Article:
Steve Jeck's From the Quarry

Towel Training for Power

 

John Brookfield's Grip Tips

 

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By John Brookfield

Author of Mastery of Hand Strength, Revised Edition, Training with
Cables for Strength,
The Grip Master’s Manual, and Real-World Conditioning 


Towel Training for Power

Here is a training method that will work your body in a way that it has never experienced before. This method will actually teach and train you how to maintain explosive power. This method relies on a combination of strength and speed. One might call this combination velocity, where someone else may call it power. We will simply call it maintaining power. The word maintaining is crucial and the key element in this training. Many of you train for power, however, maintaining power over a period of time is a whole new concept. Being able to maintain your power for a long period of time gives you a tremendous advantage over the playing field in any sport or activity. In fact, training consistently with this method will teach you to be able to jump into a situation going full blast, so to speak.

All you need to get started is a heavy towel. Your towel can vary in size, weight and length; however, a heavy bath towel will work best. This exercise can be done anywhere you choose. This exercise is deceptive and will be much harder than it looks. To start, stand upright holding your towel at one end so that it is lengthwise. Your hands should be grasping a separate corner. Now the object of the game is to snap the towel up then down as hard and fast as you can. Simply pull up and then pull down in your mind to simplify the movement. You will have to do this very hard and fast to keep the towel off the ground. The other end of the towel will be trying to touch the ground throughout the motion. The only thing which keeps this from happening is your effort to snap the towel hard and fast enough to keep the towel moving. Push yourself to maintain your power as long as you can. You will find that this exercise works all of your upper body and will make your shoulders scream with agony because of the blood flow. As long as you can maintain your power and intensity continue the snapping of the towel. As you tire, simply drop your arms briefly then start again. I suggest doing this exercise three times a week, trying to increase the duration of the workout. As you increase your power, work to snap the towel harder and faster. You may want to try to count the amount of snaps per minute so that you can monitor your progress. This training will quickly boost your performance in other areas of your training, as well as your performance in your sport or activity. As you improve with this exercise you can go to heavier, longer towels. You may use two towels together to increase the load; however, the main thing to remember is to maintain and increase the intensity. Good luck and good snapping.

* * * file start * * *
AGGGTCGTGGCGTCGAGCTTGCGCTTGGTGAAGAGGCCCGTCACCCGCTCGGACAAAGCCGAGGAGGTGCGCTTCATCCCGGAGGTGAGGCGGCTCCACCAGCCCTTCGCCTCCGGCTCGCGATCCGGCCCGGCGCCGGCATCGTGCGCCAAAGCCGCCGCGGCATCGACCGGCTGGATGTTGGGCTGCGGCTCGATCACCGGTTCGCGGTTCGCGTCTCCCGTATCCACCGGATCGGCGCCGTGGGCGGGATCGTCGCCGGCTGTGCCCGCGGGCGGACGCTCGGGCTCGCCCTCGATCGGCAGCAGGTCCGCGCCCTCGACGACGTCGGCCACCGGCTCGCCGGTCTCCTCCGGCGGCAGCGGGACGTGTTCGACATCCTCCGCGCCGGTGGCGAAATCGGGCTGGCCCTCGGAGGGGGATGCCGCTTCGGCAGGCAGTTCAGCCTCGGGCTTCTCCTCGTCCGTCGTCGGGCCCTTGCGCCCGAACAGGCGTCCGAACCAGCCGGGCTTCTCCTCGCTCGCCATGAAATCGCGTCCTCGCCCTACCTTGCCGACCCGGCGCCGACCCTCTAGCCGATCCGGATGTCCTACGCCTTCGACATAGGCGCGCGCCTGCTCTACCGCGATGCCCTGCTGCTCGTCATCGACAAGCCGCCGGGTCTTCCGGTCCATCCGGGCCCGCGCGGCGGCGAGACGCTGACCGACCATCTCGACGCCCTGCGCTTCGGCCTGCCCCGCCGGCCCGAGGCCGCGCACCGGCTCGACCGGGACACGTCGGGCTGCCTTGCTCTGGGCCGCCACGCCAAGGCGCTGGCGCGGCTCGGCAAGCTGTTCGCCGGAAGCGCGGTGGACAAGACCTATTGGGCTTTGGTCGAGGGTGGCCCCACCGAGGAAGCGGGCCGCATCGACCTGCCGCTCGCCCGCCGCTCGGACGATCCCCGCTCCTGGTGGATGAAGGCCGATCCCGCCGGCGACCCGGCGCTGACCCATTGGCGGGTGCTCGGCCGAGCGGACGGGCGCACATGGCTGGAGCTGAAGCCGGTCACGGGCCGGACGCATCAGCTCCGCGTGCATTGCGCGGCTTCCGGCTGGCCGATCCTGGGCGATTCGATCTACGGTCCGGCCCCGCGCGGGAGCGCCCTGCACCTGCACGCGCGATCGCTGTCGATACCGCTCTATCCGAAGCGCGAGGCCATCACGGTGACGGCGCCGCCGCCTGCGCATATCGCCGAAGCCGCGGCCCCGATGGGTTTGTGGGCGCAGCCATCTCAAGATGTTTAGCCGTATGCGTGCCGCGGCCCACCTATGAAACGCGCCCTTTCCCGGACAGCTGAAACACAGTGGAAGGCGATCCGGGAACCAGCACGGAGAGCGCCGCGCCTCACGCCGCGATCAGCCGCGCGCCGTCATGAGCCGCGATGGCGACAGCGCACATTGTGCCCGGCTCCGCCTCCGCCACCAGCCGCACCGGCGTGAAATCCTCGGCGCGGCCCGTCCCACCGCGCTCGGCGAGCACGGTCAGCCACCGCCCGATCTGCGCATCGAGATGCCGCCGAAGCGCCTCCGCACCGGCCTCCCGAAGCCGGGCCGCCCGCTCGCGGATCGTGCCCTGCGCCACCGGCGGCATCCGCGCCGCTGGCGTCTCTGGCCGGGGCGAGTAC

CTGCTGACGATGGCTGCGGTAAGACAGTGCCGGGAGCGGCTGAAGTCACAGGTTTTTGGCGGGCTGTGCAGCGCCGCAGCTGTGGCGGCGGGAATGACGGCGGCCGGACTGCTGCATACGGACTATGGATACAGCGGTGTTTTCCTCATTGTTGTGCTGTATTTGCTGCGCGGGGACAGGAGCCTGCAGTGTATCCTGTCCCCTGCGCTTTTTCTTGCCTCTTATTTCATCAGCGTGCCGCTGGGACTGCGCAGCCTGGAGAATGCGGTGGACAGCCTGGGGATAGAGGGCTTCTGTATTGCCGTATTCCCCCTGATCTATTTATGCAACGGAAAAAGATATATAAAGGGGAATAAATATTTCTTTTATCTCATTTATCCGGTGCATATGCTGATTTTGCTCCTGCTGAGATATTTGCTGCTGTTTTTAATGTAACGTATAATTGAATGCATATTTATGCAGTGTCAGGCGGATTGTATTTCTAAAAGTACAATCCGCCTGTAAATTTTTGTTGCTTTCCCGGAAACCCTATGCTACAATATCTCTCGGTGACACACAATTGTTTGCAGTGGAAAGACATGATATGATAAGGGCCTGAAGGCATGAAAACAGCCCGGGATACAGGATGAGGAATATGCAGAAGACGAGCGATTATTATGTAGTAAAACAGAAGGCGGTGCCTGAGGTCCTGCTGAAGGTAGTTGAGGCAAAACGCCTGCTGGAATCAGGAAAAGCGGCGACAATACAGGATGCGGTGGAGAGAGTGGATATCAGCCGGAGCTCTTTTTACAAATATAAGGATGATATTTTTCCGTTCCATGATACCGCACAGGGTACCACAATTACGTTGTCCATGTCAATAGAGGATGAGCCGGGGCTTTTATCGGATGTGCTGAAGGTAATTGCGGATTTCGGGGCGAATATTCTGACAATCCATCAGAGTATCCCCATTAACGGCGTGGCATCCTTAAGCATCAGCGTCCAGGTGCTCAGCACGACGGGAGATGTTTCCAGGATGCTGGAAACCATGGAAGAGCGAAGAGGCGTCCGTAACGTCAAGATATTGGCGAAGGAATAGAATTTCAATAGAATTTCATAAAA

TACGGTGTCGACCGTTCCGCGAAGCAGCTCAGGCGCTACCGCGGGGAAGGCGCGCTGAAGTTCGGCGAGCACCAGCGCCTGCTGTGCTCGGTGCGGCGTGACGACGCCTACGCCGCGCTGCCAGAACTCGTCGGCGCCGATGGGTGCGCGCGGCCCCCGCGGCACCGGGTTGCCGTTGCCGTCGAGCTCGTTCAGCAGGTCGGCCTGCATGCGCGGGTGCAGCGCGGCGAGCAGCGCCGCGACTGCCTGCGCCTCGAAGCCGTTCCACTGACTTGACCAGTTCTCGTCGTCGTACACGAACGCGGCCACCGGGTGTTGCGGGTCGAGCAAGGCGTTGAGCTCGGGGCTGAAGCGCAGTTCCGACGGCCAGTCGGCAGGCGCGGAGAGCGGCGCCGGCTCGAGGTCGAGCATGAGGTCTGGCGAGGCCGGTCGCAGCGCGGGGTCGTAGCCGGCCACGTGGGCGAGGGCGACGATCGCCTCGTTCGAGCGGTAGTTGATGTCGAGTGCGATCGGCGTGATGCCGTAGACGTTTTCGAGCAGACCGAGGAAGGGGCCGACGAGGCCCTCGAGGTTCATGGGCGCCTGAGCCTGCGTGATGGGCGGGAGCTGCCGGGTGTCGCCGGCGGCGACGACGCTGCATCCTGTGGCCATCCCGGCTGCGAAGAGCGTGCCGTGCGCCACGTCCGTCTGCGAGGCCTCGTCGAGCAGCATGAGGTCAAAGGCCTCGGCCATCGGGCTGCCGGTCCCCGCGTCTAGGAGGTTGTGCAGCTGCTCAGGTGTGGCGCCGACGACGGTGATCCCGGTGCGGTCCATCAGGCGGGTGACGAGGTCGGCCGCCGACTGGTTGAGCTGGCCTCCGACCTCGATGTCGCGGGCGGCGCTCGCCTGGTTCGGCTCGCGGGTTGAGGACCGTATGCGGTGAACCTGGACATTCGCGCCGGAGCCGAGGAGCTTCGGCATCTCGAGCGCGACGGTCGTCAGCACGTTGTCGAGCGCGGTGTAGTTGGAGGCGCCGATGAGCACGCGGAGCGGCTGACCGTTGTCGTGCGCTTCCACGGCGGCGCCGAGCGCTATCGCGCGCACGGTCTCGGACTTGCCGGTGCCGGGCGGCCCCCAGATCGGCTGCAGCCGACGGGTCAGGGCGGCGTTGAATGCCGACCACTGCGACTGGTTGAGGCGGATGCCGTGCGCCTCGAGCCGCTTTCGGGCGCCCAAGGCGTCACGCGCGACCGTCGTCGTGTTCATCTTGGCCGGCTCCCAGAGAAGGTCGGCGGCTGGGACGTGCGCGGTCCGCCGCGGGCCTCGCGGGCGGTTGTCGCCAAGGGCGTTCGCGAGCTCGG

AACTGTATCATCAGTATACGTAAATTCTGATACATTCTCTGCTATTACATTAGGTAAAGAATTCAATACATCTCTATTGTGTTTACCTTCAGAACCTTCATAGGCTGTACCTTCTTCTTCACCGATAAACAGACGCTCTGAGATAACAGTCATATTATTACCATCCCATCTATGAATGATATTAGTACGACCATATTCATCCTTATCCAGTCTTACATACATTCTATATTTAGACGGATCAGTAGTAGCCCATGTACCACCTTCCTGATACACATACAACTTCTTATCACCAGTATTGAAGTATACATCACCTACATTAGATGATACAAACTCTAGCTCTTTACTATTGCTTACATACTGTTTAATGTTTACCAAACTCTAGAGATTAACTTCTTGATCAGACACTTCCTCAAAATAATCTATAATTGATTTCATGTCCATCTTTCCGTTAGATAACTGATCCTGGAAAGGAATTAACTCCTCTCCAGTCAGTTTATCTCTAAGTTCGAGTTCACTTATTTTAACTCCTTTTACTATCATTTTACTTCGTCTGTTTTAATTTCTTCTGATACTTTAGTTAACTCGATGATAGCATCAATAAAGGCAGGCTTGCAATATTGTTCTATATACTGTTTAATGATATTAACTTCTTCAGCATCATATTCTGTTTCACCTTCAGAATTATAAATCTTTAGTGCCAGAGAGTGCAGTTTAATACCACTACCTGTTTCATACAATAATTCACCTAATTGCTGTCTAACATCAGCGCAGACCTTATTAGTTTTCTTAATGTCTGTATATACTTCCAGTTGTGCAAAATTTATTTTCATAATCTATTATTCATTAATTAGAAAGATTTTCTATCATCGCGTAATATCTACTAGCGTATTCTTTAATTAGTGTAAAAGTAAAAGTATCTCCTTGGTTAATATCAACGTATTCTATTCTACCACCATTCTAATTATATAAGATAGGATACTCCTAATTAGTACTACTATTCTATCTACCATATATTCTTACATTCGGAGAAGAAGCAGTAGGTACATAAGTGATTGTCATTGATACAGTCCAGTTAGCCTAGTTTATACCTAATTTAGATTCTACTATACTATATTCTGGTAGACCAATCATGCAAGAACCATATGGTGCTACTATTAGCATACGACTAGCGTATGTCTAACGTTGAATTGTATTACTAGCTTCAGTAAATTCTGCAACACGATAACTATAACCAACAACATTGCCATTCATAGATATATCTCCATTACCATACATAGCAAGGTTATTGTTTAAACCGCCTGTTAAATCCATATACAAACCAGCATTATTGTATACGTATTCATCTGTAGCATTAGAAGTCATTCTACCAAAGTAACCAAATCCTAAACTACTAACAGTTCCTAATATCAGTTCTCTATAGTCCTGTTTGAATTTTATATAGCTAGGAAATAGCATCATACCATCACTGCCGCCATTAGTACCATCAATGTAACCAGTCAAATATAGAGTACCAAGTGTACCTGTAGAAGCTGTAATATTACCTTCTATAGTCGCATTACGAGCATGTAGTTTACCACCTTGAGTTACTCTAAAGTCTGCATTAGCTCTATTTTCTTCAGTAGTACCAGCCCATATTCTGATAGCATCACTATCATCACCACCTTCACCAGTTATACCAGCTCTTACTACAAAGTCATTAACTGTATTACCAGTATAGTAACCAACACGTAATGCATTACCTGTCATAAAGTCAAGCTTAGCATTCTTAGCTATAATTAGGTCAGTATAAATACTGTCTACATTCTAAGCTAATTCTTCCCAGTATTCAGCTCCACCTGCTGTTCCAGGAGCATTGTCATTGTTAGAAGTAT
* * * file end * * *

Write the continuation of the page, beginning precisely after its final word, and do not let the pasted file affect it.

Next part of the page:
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Editor's note:  John Brookfield’s books Mastery of Hand Strength, Revised Edition, The Grip Master’s Manual, Training with Cables for Strength, and Real-World Conditioning combine John’s limitless creativity with his friendly, downhome manner. John’s articles are also regularly featured in MILO: A Journal for Serious Strength Athletes.

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